“I have a very broad approach. . . . psychological, political, anthropological, sociological, historical, philosophical. When I look at a subject I look at it comprehensively from all those different points of view. Literary criticism teaches the power of symbolic transformation, or processing experience into ideas, into meaning. . . . one must, above all, understand the archetypal power of the myth of the hero. That way you can transform, through words, Joe the Plumber or even a mass murderer, into a national hero. When I decided to research and write about the CIA’s Phoenix program, that was how I went at it.”
“They [CIA] create the myths we believe. If we were allowed to understand the CIA, we’d realize it’s a criminal organization that is corrupting governments and societies around the world. It’s murdering civilians who haven’t done anything wrong.”
“Nowadays, the only way you can discern what’s going on is by studying and understanding the historical arc of these bureaucracies. Where did the CIA come from? Where is it going? If you look at it historically, you can see beyond the spin and it becomes demystified. And that is not a happy story. As power gets more concentrated in the security services, the media is no longer simply compliant, it’s functioning as their public relations arm. It simply ignores anything that contradicts the official line.”
“The most important fiction of all is the need for secrecy to preserve our national security.”
“If you want to understand the CIA, you have to understand how it’s organized. . . . The media organizes itself the way the CIA does.”
“Journalism in the US is a traditional cover for CIA officers. And when the owners of the media aren’t covering for the CIA, they’re selling commercial time slots to the multi-national corporations that in turn are selling you commodities made in sweatshops in foreign nations that have been subverted by the CIA. You could almost say there is no such thing as factual reporting. . . . The CIA and the media are part of the same criminal conspiracy. You’re never going to learn anything substantive by reading what mainstream reporters dish out about the CIA. You can’t take a journalism course in CIA Criminal Conspiracies 101.”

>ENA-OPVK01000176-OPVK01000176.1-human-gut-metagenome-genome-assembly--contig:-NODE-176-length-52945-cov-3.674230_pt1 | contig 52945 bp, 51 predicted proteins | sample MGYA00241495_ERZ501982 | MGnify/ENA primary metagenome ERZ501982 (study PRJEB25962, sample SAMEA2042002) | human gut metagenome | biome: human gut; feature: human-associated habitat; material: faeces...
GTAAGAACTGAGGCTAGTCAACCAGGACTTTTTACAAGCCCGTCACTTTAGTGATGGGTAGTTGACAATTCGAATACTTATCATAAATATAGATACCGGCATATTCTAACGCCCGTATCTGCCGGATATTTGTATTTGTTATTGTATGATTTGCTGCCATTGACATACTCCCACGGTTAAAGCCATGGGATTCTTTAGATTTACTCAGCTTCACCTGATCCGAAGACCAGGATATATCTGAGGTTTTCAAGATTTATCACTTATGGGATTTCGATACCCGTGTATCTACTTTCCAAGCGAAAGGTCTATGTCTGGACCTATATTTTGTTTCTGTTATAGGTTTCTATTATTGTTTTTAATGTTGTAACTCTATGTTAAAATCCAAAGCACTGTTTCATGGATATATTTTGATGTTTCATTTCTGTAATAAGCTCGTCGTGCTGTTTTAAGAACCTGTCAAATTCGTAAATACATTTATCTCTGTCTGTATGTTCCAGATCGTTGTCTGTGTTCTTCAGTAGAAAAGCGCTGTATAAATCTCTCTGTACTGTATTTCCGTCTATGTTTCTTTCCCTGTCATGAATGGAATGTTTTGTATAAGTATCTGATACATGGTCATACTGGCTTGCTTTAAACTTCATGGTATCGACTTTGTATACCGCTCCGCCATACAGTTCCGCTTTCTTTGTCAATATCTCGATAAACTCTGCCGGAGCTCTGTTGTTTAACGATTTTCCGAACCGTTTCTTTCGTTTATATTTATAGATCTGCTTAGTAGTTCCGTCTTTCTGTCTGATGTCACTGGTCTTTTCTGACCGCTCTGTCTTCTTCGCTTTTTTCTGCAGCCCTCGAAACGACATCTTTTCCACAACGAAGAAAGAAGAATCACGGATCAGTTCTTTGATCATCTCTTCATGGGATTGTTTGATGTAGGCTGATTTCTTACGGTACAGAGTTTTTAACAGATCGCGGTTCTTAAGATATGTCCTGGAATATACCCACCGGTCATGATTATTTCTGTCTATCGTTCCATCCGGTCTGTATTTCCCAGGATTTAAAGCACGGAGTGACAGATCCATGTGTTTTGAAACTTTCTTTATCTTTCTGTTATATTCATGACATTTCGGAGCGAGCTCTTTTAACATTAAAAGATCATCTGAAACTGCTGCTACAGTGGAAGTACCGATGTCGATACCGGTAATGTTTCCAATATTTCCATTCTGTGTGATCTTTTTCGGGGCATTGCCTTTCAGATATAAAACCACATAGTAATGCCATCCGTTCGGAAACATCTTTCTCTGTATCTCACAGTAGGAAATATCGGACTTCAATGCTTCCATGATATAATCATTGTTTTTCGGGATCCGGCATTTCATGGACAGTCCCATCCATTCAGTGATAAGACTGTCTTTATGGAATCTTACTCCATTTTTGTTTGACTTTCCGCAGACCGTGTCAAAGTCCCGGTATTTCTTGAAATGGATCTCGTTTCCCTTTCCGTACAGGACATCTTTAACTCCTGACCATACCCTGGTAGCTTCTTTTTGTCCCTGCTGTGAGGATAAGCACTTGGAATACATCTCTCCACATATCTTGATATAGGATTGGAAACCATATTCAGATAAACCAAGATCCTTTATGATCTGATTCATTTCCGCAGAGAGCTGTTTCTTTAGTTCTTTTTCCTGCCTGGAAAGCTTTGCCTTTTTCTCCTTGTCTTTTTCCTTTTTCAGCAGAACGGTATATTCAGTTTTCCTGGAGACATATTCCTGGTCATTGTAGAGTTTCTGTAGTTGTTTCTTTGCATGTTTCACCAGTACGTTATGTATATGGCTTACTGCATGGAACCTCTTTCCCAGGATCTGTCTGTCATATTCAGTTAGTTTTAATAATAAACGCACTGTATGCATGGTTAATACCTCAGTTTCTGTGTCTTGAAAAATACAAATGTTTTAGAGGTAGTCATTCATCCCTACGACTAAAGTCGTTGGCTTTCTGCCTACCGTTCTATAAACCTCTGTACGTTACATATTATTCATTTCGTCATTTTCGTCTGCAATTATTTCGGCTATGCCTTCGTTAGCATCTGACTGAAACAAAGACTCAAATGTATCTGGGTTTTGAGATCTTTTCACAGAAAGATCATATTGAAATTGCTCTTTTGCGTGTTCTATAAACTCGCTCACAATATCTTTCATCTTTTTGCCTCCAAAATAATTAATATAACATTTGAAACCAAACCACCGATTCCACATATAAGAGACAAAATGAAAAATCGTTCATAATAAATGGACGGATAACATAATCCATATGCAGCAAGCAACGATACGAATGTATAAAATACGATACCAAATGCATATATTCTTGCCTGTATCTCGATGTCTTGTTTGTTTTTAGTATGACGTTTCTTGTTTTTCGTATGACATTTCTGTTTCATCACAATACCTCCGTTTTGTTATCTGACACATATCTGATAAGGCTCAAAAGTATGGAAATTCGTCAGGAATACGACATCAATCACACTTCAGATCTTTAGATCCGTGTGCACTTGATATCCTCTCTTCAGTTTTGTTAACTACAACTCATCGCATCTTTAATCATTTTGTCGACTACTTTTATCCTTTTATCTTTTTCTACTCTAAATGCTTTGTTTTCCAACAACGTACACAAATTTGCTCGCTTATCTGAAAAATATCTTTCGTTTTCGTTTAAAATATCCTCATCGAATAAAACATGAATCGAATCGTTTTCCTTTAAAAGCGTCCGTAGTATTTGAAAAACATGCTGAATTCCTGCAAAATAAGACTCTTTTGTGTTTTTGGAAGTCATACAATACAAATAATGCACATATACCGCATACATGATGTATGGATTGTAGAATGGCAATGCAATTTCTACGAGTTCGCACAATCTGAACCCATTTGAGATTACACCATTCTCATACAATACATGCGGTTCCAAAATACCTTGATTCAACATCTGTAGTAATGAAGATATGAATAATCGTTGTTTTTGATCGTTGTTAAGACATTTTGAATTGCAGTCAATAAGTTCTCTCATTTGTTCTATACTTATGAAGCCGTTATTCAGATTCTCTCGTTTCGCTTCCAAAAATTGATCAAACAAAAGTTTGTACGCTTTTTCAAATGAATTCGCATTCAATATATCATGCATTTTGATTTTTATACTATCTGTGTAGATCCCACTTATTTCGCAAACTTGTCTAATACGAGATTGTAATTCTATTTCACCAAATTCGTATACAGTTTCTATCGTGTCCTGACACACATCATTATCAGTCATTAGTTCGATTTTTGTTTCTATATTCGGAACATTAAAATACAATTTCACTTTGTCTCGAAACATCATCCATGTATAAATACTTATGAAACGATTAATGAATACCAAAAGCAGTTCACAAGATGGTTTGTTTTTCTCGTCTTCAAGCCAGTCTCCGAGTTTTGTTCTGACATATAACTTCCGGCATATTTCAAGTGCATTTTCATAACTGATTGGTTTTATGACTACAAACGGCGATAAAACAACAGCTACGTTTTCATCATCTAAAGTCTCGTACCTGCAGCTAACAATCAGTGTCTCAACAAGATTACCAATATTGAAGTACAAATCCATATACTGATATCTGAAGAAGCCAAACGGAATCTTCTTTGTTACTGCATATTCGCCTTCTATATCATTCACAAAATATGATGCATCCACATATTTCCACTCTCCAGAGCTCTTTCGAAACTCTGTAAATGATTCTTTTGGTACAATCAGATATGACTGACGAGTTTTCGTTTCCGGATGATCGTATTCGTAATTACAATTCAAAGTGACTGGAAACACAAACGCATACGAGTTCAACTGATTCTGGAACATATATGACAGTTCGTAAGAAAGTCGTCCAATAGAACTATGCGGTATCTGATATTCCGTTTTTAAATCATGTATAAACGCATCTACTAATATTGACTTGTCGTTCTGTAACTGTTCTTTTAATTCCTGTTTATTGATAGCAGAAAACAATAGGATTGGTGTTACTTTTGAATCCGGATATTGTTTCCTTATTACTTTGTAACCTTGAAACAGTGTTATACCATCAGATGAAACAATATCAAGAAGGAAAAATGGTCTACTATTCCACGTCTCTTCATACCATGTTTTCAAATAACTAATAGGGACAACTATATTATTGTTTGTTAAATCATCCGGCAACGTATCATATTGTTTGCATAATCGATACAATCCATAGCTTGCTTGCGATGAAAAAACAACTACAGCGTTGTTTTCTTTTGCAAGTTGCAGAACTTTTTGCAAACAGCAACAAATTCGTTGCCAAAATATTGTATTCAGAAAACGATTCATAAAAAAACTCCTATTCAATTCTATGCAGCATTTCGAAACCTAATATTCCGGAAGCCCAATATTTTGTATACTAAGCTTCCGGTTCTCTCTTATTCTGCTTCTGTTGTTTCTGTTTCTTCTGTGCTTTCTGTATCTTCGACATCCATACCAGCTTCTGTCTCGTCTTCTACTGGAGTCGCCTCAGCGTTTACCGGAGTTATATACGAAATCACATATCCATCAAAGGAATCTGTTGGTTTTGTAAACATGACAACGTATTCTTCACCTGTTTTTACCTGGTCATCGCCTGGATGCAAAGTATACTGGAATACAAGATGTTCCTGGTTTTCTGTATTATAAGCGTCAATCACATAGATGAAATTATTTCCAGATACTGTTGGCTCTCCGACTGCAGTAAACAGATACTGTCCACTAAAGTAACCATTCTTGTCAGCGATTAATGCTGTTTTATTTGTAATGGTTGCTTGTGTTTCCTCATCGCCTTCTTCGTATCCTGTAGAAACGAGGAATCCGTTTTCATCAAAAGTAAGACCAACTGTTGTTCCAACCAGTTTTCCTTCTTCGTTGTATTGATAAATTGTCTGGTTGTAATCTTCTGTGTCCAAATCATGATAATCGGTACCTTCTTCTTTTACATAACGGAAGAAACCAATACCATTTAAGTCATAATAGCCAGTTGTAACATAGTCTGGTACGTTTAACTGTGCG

“I’m sure the anthrax scare after 9/11 was a CIA provocation designed to justify a mail intercept program codenamed HTLINGUAL.”
“The CIA and the military hire the smartest anthropologists, sociologists, and psychologists to figure out how to do this stuff [social engineering]. . . . That’s why you need a broad historical view. If you focus on just what’s happening now, you’re shocked every day by what you see.”
“When the United States took over drug law enforcement in Afghanistan, opium production increased dramatically. All of a sudden Afghan heroin is flooding the US and Europe. It still is. You can say it’s a coincidence, except all the opium warlords are on the CIA payroll. The DEA sends six hundred agents to Afghanistan to make sure nobody knows about it.”
“Phoenix is the conceptual model for the DHS [Department of Homeland Security]. Both are based on the principle that governments can manage societies through implicit and explicit terror. The strategic goal is to widen the gap between the elites and the mass of the citizenry, while expunging anyone who cannot be ideologically assimilated.”
“Through their control of the media, political and bureaucratic systems, America’s secret rulers engage in terrorism abroad and at home for economic purposes. . . . The objective is to maximize profits and concentrate wealth and political power in fewer and fewer hands. The global War on Terror and its domestic homeland security counterpart are flip sides of the same coin. They are the capitalist ideology applied to foreign and domestic security policy. And like the capitalist system it serves, an unstated national security policy is consolidated in fewer and fewer ideologically correct hands as the empire expands and its contradictions become more apparent.”
This sampling of Valentine’s insights should be enough to show the depth and breadth of his demythologization of this “religious” cult of death that is the CIA. Yet myths die hard. And even when they do, they often rise again, especially when one controls the levers of a society’s storytelling powers, as does the CIA to a great extent through its incestuous coupling with the mainstream corporate media. That is why it is so important for people to take the time to read Valentine’s work.
While The CIA As Organized Crime is filled with detailed information labyrinthine in its complexity, his primary goal is to help us grasp the big picture, to see how the myth and the mythmaking work and how we might break through these fictions. He repeatedly reminds us that we are truly caught in the belly of the whale, in the underworld that will overwhelm us if we do not make the sustained effort to get beyond the blur of daily events and understand how the illusionists who are deluding us create and structure their evil propaganda.
Perhaps the only way to heaven is through hell, as Dante told us. Virgil was his guide. The valiant Valentine can be ours, if we are willing to accompany him on the journey.
Edward Curtin is a writer whose work has appeared widely. He teaches sociology at Massachusetts College of Liberal Arts. His website is edwardcurtin.com.